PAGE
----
I just went to the following link that was sent to me by a friend:
It is, indeed, refreshing to see the older guys teaching the younger guys in a Sun-sponsored video. Having children (anyone less than 30) teaching a class should be an anomaly, not a normal thing. While we older troops should be enjoying our advancing years, at the same time we should recognize that we have something to contribute back to those same "children" who are still struggling with undocumented code, insufficient requirements and poorly constructed architecture. When they become frustrated with these daily problems, we can help them to understand those problems and show them how to deal with each one in the appropriate manner.
I think that as we deal with old age in our every day life, so then we learn to deal with death when it finally arrives. Some of us feel that we are still young, 20-year-old studs that have become trapped in in old man's body that is heir to all of the aches and pains of advancing years. I have come to think of that as God's way of preparing us for the end of life so that we welcome Death as a friend who has come to take us home and not as a protagonist against whom we have to fight.
But, so long as we stay alert and up to date on changes in the industry, do our own research, analyze our own data and prepare our own reports, then we will continue to amass knowledge and we can filter that new knowledge through the years of the pain of working with those who always "take the easy way out." This would be those programmers and scientists who don't try to understand the underlying principles of the art and science of their industry that is sometimes so elusive and seemingly unavailable to those who have had only a few years trying to make things work the right way when using apparently insufficient material. Nevertheless, having worked with younger programmers most of my life, I have found that if I can show them something new or a better way to do things, then I am usually accepted by my cohorts as just another geek trying to make sense out of senseless requirements.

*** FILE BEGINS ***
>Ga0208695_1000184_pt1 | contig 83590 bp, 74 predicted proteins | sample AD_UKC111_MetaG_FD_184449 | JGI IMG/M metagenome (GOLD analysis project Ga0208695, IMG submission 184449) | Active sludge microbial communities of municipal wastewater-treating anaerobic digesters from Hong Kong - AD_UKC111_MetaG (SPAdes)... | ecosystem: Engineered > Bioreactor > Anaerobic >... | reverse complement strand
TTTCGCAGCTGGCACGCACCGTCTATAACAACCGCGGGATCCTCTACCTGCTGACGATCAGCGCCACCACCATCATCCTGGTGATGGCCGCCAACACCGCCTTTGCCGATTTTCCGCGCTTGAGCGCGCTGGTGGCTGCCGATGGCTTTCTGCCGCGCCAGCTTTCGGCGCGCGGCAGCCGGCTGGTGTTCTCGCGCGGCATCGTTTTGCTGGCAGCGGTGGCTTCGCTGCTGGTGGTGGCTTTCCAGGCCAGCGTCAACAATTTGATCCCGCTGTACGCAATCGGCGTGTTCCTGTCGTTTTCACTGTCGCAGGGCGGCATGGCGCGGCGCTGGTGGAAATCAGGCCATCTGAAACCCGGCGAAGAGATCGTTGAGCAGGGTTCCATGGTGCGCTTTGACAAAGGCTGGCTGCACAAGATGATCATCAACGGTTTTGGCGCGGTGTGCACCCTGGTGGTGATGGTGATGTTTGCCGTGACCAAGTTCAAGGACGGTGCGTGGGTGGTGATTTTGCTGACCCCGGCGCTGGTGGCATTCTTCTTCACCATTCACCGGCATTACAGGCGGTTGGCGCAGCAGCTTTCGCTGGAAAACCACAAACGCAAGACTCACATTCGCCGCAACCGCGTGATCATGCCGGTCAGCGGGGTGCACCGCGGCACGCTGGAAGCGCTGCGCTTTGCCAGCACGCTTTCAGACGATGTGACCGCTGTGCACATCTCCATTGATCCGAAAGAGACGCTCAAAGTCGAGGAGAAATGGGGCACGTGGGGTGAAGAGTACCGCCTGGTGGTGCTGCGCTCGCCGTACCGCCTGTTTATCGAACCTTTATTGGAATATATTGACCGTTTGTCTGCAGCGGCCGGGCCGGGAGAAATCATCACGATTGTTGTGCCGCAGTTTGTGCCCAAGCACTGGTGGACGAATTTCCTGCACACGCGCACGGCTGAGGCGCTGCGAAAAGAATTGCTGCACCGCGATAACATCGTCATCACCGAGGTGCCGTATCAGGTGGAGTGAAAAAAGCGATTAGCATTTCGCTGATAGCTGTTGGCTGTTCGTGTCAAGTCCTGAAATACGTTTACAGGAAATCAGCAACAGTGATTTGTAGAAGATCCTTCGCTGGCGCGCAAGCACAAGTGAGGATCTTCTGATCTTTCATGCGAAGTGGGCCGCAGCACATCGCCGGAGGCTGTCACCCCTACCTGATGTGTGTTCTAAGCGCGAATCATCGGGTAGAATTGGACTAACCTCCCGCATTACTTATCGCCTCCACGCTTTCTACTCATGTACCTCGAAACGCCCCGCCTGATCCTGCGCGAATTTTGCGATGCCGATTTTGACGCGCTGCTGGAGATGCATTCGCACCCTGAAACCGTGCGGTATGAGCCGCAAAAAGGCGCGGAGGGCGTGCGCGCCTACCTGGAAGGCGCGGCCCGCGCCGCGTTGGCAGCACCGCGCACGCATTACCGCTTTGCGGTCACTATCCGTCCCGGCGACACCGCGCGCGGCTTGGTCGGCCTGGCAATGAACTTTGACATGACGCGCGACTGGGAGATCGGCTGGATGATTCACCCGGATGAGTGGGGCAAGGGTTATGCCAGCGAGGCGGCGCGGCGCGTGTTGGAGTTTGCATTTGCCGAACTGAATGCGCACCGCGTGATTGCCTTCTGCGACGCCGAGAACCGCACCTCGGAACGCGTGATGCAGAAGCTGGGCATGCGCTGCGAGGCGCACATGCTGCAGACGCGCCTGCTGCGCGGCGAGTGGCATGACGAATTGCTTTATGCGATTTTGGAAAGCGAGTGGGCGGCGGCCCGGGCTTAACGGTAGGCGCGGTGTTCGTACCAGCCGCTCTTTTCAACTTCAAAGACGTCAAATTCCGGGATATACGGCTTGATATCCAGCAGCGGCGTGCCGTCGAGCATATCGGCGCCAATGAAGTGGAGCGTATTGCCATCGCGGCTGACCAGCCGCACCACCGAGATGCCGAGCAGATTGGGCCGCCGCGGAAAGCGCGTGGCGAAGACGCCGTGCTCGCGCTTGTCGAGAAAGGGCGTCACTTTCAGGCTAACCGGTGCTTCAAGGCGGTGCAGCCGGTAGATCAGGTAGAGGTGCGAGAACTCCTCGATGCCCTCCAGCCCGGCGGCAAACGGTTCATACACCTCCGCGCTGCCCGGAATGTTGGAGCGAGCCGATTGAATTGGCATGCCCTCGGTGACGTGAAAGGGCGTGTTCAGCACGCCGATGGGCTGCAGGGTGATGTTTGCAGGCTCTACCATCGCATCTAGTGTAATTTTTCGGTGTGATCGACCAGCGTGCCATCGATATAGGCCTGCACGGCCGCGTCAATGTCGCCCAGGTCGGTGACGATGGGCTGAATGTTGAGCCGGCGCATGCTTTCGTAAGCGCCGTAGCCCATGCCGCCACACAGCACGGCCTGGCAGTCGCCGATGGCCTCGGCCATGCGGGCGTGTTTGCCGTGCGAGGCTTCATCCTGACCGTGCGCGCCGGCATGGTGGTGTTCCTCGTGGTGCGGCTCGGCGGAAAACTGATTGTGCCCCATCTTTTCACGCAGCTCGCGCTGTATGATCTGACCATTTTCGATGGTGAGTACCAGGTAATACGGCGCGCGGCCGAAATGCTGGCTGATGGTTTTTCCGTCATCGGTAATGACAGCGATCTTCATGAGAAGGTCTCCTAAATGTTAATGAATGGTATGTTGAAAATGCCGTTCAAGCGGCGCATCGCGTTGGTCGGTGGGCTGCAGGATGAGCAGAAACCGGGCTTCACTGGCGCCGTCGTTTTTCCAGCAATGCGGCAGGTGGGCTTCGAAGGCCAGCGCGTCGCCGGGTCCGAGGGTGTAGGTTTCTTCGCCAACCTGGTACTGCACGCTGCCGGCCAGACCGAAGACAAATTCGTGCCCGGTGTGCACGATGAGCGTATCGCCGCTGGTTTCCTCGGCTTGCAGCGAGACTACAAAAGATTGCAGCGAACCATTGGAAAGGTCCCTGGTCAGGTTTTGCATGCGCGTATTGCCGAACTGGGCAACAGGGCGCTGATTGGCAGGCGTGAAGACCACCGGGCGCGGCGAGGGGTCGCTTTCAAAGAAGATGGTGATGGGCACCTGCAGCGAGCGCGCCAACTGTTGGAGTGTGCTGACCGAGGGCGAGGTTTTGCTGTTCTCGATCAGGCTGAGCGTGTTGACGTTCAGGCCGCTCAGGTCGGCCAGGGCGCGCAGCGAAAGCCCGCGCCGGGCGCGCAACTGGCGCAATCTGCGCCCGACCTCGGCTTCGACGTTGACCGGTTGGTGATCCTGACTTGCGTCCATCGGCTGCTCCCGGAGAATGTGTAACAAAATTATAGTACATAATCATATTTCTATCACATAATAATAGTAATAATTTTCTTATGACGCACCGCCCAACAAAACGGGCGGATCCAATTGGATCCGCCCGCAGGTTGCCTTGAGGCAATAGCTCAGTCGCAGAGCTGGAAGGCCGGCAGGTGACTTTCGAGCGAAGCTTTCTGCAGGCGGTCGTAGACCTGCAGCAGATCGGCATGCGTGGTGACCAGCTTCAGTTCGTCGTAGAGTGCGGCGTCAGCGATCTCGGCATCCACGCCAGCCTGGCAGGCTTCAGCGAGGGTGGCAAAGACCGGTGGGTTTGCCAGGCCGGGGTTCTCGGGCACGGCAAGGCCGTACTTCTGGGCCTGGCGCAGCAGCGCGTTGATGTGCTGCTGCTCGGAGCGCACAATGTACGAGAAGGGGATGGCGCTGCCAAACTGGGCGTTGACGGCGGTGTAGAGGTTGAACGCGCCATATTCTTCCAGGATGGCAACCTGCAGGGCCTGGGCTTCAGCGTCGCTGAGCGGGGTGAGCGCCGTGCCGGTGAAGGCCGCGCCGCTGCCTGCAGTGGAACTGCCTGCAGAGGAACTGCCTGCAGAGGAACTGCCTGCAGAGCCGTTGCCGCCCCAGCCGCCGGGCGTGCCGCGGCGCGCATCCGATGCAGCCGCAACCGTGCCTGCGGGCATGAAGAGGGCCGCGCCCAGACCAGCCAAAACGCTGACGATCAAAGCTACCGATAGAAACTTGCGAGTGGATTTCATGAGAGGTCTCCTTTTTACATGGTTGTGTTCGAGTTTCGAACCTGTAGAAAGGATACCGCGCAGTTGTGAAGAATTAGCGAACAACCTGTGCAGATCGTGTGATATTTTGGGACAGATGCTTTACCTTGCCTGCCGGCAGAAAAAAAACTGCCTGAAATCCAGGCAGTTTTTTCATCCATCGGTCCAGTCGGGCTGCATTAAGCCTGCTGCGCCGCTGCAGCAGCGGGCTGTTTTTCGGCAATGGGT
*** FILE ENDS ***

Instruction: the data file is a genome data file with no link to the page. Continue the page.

So, to the older, more experienced technical personnel I say this; keep on learning. Never give up on a problem and turn it over to someone else just to make life easier. It is that very struggle, this exercise of the brain, to solve complex problems that makes us who we are. This struggle that gives us strength is much like a butterfly coming out of a cocoon that gives it the strength to fly away. The daily solving of those complex problems gives us the strength and the courage to manage smaller problems of everyday life.